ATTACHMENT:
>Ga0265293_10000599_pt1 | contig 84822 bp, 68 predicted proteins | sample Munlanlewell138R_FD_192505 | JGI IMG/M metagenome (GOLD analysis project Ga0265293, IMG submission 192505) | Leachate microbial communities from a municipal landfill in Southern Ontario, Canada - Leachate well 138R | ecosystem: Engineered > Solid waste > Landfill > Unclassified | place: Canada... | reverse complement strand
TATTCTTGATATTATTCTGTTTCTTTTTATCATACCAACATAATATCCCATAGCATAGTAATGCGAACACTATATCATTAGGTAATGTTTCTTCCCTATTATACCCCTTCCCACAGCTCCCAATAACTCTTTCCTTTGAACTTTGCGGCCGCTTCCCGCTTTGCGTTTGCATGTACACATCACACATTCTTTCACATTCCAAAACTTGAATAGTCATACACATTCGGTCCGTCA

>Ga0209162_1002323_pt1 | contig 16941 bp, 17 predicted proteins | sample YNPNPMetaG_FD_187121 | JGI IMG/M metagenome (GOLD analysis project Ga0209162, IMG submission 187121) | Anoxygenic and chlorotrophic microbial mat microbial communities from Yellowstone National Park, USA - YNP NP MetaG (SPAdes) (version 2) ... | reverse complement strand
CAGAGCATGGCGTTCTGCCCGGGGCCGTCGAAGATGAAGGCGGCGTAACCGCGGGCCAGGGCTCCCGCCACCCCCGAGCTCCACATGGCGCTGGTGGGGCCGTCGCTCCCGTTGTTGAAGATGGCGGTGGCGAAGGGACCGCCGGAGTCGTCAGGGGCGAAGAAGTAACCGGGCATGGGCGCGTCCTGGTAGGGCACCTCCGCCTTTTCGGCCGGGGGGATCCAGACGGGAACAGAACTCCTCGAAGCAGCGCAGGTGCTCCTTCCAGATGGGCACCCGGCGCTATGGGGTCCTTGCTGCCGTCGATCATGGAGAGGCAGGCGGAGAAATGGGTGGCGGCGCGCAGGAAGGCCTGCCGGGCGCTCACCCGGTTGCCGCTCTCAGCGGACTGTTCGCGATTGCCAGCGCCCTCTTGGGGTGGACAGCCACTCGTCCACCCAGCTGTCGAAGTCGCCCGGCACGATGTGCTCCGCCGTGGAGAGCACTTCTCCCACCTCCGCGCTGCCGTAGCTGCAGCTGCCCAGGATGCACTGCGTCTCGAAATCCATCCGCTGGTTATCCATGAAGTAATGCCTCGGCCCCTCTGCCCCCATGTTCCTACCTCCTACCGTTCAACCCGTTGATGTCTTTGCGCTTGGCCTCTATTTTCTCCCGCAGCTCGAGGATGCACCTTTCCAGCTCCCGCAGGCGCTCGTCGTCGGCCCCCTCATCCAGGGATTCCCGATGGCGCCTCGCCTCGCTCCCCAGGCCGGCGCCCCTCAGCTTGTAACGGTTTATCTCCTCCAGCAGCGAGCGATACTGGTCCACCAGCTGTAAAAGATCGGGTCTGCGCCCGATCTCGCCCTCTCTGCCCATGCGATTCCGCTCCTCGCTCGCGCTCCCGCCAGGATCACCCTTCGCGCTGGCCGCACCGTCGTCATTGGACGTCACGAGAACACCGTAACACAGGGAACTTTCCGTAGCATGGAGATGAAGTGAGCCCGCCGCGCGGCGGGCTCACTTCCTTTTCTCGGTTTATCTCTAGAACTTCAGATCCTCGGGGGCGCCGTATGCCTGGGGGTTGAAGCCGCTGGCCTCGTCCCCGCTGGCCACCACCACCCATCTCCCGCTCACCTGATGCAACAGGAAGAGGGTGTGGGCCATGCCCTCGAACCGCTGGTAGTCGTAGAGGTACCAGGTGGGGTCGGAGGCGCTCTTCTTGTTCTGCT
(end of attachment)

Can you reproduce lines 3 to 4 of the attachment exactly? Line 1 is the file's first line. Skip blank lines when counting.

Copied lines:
>Ga0209162_1002323_pt1 | contig 16941 bp, 17 predicted proteins | sample YNPNPMetaG_FD_187121 | JGI IMG/M metagenome (GOLD analysis project Ga0209162, IMG submission 187121) | Anoxygenic and chlorotrophic microbial mat microbial communities from Yellowstone National Park, USA - YNP NP MetaG (SPAdes) (version 2) ... | reverse complement strand
CAGAGCATGGCGTTCTGCCCGGGGCCGTCGAAGATGAAGGCGGCGTAACCGCGGGCCAGGGCTCCCGCCACCCCCGAGCTCCACATGGCGCTGGTGGGGCCGTCGCTCCCGTTGTTGAAGATGGCGGTGGCGAAGGGACCGCCGGAGTCGTCAGGGGCGAAGAAGTAACCGGGCATGGGCGCGTCCTGGTAGGGCACCTCCGCCTTTTCGGCCGGGGGGATCCAGACGGGAACAGAACTCCTCGAAGCAGCGCAGGTGCTCCTTCCAGATGGGCACCCGGCGCTATGGGGTCCTTGCTGCCGTCGATCATGGAGAGGCAGGCGGAGAAATGGGTGGCGGCGCGCAGGAAGGCCTGCCGGGCGCTCACCCGGTTGCCGCTCTCAGCGGACTGTTCGCGATTGCCAGCGCCCTCTTGGGGTGGACAGCCACTCGTCCACCCAGCTGTCGAAGTCGCCCGGCACGATGTGCTCCGCCGTGGAGAGCACTTCTCCCACCTCCGCGCTGCCGTAGCTGCAGCTGCCCAGGATGCACTGCGTCTCGAAATCCATCCGCTGGTTATCCATGAAGTAATGCCTCGGCCCCTCTGCCCCCATGTTCCTACCTCCTACCGTTCAACCCGTTGATGTCTTTGCGCTTGGCCTCTATTTTCTCCCGCAGCTCGAGGATGCACCTTTCCAGCTCCCGCAGGCGCTCGTCGTCGGCCCCCTCATCCAGGGATTCCCGATGGCGCCTCGCCTCGCTCCCCAGGCCGGCGCCCCTCAGCTTGTAACGGTTTATCTCCTCCAGCAGCGAGCGATACTGGTCCACCAGCTGTAAAAGATCGGGTCTGCGCCCGATCTCGCCCTCTCTGCCCATGCGATTCCGCTCCTCGCTCGCGCTCCCGCCAGGATCACCCTTCGCGCTGGCCGCACCGTCGTCATTGGACGTCACGAGAACACCGTAACACAGGGAACTTTCCGTAGCATGGAGATGAAGTGAGCCCGCCGCGCGGCGGGCTCACTTCCTTTTCTCGGTTTATCTCTAGAACTTCAGATCCTCGGGGGCGCCGTATGCCTGGGGGTTGAAGCCGCTGGCCTCGTCCCCGCTGGCCACCACCACCCATCTCCCGCTCACCTGATGCAACAGGAAGAGGGTGTGGGCCATGCCCTCGAACCGCTGGTAGTCGTAGAGGTACCAGGTGGGGTCGGAGGCGCTCTTCTTGTTCTGCT